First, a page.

Though your new baby isn't as breakable as a china doll, he's most vulnerable in his first four months. His head's bigger than his body, and his neck muscles aren't strong enough to stabilize it, says Carol Berkowitz, M.D., president of the American Academy of Pediatrics. Also, his brain is still forming myelin -- cells that give it solidity.
That's why just two or three rapid jerking motions while holding a baby can be harmful. Each year, more than a thousand infants in the U.S. die or are seriously injured from "shaken baby syndrome." A newborn's bones are also more delicate, so squeezing too tightly (sometimes done inadvertently in frustration) can cause fractures.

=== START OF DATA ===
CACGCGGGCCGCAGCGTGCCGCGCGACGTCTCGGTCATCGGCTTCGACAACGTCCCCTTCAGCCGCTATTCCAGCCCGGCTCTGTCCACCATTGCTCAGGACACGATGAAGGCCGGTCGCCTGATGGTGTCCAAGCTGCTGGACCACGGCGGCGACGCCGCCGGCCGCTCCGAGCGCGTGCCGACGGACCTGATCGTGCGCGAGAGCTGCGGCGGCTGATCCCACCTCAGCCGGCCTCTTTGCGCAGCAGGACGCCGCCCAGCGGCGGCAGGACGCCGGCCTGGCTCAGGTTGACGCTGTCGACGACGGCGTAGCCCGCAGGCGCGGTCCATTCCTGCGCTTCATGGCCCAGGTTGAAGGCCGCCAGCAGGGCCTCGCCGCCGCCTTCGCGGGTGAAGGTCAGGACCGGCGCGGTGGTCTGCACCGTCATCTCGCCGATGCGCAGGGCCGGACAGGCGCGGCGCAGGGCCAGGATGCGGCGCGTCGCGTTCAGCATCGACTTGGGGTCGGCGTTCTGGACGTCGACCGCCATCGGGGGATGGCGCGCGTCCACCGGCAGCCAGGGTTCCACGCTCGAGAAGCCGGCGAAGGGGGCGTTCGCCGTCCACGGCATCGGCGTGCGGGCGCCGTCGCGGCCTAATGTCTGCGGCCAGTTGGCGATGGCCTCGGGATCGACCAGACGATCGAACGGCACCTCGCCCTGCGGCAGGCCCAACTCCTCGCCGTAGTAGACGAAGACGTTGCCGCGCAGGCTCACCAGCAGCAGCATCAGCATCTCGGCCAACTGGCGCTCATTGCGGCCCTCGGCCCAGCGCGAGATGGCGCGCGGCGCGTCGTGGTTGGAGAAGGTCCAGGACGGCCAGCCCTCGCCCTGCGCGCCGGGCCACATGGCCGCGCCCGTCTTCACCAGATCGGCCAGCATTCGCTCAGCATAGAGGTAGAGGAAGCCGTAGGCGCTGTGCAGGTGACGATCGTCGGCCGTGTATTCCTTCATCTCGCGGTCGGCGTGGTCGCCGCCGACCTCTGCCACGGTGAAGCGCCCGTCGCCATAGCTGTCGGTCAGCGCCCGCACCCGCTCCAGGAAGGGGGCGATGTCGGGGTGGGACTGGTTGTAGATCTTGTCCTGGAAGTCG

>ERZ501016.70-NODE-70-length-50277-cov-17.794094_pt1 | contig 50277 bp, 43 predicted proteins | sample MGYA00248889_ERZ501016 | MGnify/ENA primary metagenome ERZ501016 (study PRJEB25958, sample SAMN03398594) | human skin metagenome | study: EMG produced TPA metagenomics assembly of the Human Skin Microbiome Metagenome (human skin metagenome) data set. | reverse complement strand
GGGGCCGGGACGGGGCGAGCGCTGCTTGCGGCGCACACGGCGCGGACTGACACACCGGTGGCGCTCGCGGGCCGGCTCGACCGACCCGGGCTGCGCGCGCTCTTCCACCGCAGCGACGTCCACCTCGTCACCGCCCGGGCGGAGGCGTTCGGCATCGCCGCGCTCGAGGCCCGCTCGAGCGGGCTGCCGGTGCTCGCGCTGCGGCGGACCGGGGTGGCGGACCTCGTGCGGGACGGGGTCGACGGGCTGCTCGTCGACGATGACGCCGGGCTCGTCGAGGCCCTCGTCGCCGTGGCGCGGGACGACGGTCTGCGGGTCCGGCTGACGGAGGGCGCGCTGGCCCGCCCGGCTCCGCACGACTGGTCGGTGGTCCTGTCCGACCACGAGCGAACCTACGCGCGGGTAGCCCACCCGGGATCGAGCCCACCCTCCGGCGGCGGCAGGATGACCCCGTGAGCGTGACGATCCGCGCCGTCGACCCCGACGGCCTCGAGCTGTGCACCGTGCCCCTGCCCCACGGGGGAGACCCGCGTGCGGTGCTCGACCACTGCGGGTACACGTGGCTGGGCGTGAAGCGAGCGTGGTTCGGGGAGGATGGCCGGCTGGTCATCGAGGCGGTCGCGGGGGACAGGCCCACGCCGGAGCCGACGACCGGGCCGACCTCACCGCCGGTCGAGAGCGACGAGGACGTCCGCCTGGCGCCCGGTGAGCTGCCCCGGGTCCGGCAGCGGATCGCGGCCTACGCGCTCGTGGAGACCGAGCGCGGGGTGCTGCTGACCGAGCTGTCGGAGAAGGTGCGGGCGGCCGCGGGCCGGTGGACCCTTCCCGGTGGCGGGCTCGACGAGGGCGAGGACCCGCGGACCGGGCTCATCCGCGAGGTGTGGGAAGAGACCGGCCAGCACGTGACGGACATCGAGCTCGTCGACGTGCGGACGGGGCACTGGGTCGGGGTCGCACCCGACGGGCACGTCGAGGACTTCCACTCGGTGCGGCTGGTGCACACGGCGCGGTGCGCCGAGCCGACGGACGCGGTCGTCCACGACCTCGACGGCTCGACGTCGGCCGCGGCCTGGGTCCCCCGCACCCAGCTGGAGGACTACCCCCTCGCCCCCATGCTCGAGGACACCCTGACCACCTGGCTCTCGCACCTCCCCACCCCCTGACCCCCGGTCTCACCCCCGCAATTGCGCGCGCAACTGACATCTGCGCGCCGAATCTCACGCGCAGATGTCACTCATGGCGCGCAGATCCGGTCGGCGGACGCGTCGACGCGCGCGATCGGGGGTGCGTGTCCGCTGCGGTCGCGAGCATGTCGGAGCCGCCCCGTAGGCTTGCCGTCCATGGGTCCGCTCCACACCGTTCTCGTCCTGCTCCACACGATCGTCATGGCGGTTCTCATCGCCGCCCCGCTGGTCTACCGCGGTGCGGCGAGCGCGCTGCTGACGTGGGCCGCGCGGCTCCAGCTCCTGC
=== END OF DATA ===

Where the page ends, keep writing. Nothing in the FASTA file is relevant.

By the time a baby's 5 or 6 months old, his neck should be strong enough to hold up his head, and he's less vulnerable. Until then, anyone who takes care of him should know how to hold him: Support the head a little higher than his body, with the crook of your elbow or hand. And if any caregiver ever feels on edge when a baby's crying, make sure he or she puts the baby safely in his crib, leaves the room to regain composure, and gets help.